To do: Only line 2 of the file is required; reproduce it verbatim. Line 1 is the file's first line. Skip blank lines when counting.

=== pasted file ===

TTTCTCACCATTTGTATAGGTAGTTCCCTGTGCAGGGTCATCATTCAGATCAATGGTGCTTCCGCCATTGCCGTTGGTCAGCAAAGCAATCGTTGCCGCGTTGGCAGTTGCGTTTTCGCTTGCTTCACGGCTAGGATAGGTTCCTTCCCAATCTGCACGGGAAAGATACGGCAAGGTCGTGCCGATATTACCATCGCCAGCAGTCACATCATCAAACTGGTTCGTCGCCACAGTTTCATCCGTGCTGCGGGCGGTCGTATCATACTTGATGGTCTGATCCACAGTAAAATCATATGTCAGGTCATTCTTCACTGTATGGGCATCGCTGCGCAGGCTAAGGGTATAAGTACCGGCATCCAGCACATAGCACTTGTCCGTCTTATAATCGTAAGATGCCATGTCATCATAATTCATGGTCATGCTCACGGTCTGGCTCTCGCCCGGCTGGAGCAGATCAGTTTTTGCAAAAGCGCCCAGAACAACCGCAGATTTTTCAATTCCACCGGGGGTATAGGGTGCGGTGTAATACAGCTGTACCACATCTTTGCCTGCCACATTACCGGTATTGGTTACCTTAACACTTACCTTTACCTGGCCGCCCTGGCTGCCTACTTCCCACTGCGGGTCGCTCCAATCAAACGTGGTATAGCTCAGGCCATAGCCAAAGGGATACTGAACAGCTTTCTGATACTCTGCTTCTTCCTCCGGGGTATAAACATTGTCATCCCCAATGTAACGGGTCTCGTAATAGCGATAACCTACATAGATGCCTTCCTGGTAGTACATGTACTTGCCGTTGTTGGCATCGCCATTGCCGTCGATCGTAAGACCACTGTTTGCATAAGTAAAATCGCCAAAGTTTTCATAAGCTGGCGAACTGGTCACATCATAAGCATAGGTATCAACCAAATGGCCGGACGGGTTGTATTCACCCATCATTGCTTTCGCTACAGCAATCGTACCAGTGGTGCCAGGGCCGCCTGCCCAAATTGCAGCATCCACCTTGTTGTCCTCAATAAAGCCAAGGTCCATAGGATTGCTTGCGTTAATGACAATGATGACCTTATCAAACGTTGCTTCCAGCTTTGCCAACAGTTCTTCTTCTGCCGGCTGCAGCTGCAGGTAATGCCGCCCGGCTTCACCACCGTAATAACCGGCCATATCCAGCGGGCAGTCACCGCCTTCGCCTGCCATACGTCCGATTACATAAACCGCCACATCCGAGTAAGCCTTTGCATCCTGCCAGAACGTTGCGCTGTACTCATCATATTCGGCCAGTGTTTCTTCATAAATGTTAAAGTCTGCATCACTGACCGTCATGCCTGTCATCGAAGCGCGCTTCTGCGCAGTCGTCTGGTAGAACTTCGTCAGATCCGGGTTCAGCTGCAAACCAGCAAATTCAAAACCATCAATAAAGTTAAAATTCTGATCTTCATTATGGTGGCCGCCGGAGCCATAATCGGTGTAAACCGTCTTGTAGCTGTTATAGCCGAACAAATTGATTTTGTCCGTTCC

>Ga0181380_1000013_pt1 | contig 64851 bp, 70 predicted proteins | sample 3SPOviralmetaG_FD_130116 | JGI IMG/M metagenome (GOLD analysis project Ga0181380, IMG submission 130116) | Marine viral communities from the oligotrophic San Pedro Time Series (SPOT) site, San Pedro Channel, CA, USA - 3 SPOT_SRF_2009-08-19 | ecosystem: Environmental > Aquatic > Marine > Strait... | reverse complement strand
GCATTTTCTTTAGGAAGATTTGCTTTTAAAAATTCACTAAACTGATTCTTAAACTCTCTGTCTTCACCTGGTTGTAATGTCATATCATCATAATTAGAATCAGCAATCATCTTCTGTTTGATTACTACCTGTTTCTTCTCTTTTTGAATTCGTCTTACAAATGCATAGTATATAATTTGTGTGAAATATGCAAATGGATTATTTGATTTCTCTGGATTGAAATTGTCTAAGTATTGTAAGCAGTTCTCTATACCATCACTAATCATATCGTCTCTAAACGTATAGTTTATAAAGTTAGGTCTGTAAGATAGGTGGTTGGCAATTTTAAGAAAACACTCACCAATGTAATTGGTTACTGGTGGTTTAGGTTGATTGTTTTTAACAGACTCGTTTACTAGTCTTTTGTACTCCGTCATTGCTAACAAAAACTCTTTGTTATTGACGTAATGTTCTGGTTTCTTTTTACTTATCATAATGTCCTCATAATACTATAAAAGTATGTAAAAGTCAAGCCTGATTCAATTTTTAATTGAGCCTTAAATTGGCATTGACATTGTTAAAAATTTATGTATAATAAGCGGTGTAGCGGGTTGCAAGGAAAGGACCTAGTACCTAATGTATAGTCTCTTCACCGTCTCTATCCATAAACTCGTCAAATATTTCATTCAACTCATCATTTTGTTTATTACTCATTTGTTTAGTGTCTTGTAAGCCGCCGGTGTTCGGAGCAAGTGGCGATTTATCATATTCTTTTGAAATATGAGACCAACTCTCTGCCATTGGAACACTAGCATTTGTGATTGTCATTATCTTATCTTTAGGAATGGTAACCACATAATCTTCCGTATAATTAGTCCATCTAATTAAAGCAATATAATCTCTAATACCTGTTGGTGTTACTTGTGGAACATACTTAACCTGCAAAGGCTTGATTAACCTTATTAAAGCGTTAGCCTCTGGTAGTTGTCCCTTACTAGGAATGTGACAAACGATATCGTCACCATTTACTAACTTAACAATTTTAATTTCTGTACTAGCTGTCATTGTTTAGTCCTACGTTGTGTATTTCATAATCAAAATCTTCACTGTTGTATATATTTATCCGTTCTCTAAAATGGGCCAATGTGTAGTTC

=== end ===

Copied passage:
>Ga0181380_1000013_pt1 | contig 64851 bp, 70 predicted proteins | sample 3SPOviralmetaG_FD_130116 | JGI IMG/M metagenome (GOLD analysis project Ga0181380, IMG submission 130116) | Marine viral communities from the oligotrophic San Pedro Time Series (SPOT) site, San Pedro Channel, CA, USA - 3 SPOT_SRF_2009-08-19 | ecosystem: Environmental > Aquatic > Marine > Strait... | reverse complement strand